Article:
No-cost Ways to Beat the Talent Shortage
Recently, the unemployment rate reached 3.8%—the lowest it has been since 2000—creating a high sense of urgency for companies to re-think the way they attract workers. Many are pouring their limited budgets into uncovering new sources of talent, increasing employee incentives and perks, and even enticing workers from competitors with higher pay.
While all of these strategies get more people in the door, it hasn’t kept them from eventually leaving, and more often, sooner rather than later. Which, of course, leaves businesses in the same position as they were in from the start.
The solution isn’t more money. According to a new study by 24/7 Wall Street, it’s three things that are actually free: trust, development opportunities and a positive culture.
1. Put the personal relationship first.
Don’t undervalue a great employee relationship. From the very first interaction, managers should actively cultivate the relationship with employees as a means to build trust. For 80% of employees, trusting their boss is essential to workplace satisfaction, according to a CGK study. And, happy workers don’t leave.
This applies to any type of worker that walks through a company’s door—whether full time, part time, temporary or even an intern. It’s especially true in the manufacturing industry, where companies have long employed a blended approach of different workforce arrangements, and often have to work harder to make all workers feel equally valued. To foster these feelings of value and trust, managers must communicate openly and honestly, and follow through on their promises. If they don’t, all the horseshoe pits, bonuses and company picnics are a waste of important retention dollars.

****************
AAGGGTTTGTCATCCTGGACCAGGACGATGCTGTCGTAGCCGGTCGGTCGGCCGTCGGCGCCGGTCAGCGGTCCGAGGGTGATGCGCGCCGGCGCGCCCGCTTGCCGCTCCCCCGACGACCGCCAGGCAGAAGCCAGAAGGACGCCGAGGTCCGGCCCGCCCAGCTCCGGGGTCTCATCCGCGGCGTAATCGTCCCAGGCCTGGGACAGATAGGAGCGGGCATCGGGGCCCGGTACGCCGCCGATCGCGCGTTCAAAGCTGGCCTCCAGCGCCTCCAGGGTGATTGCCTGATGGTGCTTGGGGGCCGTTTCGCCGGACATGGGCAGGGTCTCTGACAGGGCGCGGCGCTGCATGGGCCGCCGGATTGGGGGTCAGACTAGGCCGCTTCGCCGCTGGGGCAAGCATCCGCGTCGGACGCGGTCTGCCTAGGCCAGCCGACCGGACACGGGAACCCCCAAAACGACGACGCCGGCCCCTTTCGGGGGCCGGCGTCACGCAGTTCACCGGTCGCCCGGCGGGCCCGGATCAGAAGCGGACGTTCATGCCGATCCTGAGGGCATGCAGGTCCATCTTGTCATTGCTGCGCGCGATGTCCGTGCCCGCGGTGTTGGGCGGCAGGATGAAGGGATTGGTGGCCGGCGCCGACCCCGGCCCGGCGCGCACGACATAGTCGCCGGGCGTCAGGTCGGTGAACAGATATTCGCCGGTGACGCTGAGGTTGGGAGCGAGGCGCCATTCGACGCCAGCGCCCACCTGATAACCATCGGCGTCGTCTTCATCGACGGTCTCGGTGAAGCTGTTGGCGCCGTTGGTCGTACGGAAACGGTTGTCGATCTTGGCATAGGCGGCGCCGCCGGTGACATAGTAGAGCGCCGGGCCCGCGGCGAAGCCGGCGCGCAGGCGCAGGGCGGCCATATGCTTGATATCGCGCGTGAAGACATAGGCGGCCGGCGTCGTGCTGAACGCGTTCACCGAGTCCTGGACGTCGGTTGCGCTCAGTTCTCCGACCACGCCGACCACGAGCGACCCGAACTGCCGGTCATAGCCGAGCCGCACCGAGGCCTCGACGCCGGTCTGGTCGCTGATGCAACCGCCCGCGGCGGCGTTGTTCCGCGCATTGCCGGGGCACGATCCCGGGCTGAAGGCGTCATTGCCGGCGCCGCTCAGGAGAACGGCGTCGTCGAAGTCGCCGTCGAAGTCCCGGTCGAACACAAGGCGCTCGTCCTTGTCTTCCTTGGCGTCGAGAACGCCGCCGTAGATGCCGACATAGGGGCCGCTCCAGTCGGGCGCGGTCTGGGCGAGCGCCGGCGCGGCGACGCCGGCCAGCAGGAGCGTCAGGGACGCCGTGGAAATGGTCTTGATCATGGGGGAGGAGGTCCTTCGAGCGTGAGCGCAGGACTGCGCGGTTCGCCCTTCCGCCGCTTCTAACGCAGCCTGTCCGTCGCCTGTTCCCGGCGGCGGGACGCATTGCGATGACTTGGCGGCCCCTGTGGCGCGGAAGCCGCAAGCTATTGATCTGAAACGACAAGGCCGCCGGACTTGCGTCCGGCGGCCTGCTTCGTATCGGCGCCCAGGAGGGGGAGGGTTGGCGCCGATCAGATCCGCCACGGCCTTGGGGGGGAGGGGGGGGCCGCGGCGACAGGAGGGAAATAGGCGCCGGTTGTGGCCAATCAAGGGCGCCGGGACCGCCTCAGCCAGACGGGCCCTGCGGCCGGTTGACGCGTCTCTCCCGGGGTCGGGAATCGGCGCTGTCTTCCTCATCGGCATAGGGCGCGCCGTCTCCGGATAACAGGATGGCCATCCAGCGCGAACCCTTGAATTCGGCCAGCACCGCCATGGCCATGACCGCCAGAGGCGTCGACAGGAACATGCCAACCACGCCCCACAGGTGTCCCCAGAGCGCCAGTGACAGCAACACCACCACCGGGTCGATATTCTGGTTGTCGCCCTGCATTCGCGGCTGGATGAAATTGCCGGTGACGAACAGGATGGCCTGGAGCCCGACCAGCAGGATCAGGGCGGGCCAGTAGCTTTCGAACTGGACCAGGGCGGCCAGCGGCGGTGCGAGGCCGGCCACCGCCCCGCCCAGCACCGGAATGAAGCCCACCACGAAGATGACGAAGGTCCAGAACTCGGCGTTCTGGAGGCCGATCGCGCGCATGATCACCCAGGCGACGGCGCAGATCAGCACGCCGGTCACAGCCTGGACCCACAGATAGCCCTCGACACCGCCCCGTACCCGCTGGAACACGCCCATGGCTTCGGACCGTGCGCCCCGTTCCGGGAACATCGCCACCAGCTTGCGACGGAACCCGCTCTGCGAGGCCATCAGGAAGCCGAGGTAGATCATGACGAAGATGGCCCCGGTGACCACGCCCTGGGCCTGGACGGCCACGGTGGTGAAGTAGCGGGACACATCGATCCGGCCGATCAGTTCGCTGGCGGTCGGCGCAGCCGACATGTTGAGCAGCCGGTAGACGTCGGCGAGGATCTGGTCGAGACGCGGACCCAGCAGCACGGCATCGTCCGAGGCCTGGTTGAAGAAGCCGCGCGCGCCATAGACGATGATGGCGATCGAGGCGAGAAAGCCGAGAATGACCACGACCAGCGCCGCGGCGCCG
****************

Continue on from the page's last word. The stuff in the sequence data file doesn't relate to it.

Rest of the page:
2. Upskill the people you have.
A popular strategy for today’s talent shortage has been to recruit less experienced workers and train them for the job. While this helps to widen the talent pool of available workers, it doesn’t address the entry- and even mid-level workers already on board. What value are you bringing to them through new training programs?
Access to development opportunities is a universal need for all workers, but especially for Millennials, as 87% say development is important in a job. And, given that Millennials are the largest demographic in the workforce, smart businesses are finding ways to weave development into the everyday employee experience. This can be done through informal upskilling and by encouraging workers to be vocal about where they want to gain new skills.
3. Create a team.
Regardless of whether a worker is a full-time or temporary employee, everyone equally contributes to the corporate culture. The strongest cultures often have a well-known mission and set of values that guide how the entire company interacts and collaborates both in the job setting and beyond.
The right culture can turn workers into advocates for your company who not only want to work for you but encourage others to join as well. One study found that when people feel like part of a team, they have greater job satisfaction and performance.
How does your company stack up when it comes to these three no-cost retention strategies? Learn which manufacturers trust BelFlex as their workforce partner or reach out to us directly to find out how we can help you.